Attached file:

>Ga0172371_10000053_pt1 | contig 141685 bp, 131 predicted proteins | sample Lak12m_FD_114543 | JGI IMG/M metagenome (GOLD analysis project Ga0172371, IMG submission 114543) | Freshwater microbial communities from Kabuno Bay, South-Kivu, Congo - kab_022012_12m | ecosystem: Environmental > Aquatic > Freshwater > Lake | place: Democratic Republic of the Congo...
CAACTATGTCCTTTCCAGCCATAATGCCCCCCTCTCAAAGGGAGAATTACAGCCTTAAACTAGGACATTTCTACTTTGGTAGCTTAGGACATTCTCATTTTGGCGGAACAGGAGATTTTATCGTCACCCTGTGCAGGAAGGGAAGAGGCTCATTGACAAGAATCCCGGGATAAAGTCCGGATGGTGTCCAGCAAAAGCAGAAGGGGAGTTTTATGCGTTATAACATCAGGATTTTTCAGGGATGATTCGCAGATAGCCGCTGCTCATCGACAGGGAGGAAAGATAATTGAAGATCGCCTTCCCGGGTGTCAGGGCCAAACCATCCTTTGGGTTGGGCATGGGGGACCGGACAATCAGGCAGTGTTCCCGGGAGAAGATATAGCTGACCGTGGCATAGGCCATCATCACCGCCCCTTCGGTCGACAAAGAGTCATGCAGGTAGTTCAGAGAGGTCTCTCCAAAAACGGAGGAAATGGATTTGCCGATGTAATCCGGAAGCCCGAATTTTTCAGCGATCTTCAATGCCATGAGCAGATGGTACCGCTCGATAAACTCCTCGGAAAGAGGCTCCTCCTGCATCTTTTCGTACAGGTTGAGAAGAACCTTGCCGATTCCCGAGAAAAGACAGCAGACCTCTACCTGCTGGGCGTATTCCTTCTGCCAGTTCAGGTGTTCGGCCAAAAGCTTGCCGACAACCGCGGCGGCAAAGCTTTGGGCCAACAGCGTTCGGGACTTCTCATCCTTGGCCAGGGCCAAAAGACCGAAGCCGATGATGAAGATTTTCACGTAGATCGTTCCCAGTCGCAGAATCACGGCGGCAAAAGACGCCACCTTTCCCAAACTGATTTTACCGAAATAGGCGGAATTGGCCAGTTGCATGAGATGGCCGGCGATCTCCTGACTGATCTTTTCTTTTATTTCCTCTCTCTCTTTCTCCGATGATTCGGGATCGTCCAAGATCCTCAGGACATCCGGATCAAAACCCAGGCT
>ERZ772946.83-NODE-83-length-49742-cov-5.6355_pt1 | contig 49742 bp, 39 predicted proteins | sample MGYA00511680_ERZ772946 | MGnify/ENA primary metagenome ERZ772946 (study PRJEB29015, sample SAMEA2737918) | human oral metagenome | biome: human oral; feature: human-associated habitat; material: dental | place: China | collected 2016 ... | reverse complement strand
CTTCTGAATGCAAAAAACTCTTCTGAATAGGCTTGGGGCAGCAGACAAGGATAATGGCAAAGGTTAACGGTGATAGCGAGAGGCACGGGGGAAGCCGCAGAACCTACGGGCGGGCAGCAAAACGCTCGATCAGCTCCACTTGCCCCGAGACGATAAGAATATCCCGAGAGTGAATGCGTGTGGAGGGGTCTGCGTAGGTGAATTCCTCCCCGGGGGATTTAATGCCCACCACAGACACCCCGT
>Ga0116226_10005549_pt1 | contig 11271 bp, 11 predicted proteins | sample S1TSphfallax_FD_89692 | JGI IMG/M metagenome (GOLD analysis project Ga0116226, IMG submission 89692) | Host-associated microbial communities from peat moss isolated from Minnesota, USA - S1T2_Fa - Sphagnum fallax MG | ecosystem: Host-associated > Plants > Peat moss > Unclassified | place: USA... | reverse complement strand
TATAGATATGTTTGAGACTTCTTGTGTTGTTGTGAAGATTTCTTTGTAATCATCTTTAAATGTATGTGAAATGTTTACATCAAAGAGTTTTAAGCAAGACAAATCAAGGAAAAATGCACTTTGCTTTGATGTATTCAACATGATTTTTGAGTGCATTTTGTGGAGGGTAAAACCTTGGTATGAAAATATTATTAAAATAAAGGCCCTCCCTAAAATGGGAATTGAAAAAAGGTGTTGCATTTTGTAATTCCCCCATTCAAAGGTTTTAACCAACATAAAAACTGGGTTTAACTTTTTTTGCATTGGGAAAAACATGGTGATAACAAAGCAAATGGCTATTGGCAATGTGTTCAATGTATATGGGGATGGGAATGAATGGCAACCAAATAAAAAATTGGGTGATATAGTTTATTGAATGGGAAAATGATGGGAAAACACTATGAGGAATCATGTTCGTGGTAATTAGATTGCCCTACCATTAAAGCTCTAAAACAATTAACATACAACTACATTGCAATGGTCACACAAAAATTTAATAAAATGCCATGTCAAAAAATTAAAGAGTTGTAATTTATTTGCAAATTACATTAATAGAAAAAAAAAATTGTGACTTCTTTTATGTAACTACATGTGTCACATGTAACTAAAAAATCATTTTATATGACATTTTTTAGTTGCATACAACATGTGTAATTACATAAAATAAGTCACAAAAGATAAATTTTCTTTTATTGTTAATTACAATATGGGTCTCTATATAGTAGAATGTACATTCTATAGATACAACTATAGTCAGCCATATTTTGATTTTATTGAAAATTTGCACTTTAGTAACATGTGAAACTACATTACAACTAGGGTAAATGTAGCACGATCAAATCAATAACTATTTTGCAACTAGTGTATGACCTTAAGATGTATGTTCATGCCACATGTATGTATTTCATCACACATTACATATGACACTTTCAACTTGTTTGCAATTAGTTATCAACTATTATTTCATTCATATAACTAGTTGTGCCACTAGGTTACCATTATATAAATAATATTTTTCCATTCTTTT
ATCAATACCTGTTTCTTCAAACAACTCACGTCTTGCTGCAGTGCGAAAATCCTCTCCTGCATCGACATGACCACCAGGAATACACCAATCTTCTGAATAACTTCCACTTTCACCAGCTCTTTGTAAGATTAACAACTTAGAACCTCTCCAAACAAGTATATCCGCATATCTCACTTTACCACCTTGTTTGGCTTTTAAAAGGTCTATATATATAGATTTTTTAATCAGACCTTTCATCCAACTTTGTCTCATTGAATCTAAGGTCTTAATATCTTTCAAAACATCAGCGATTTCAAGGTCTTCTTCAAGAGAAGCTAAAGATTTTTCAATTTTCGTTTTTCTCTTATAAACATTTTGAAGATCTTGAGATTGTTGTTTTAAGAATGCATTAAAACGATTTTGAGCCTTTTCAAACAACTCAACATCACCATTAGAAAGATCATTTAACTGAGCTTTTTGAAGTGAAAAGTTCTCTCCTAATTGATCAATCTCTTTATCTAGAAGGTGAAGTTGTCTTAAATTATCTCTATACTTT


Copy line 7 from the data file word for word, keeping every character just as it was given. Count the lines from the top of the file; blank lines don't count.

ATCAATACCTGTTTCTTCAAACAACTCACGTCTTGCTGCAGTGCGAAAATCCTCTCCTGCATCGACATGACCACCAGGAATACACCAATCTTCTGAATAACTTCCACTTTCACCAGCTCTTTGTAAGATTAACAACTTAGAACCTCTCCAAACAAGTATATCCGCATATCTCACTTTACCACCTTGTTTGGCTTTTAAAAGGTCTATATATATAGATTTTTTAATCAGACCTTTCATCCAACTTTGTCTCATTGAATCTAAGGTCTTAATATCTTTCAAAACATCAGCGATTTCAAGGTCTTCTTCAAGAGAAGCTAAAGATTTTTCAATTTTCGTTTTTCTCTTATAAACATTTTGAAGATCTTGAGATTGTTGTTTTAAGAATGCATTAAAACGATTTTGAGCCTTTTCAAACAACTCAACATCACCATTAGAAAGATCATTTAACTGAGCTTTTTGAAGTGAAAAGTTCTCTCCTAATTGATCAATCTCTTTATCTAGAAGGTGAAGTTGTCTTAAATTATCTCTATACTTT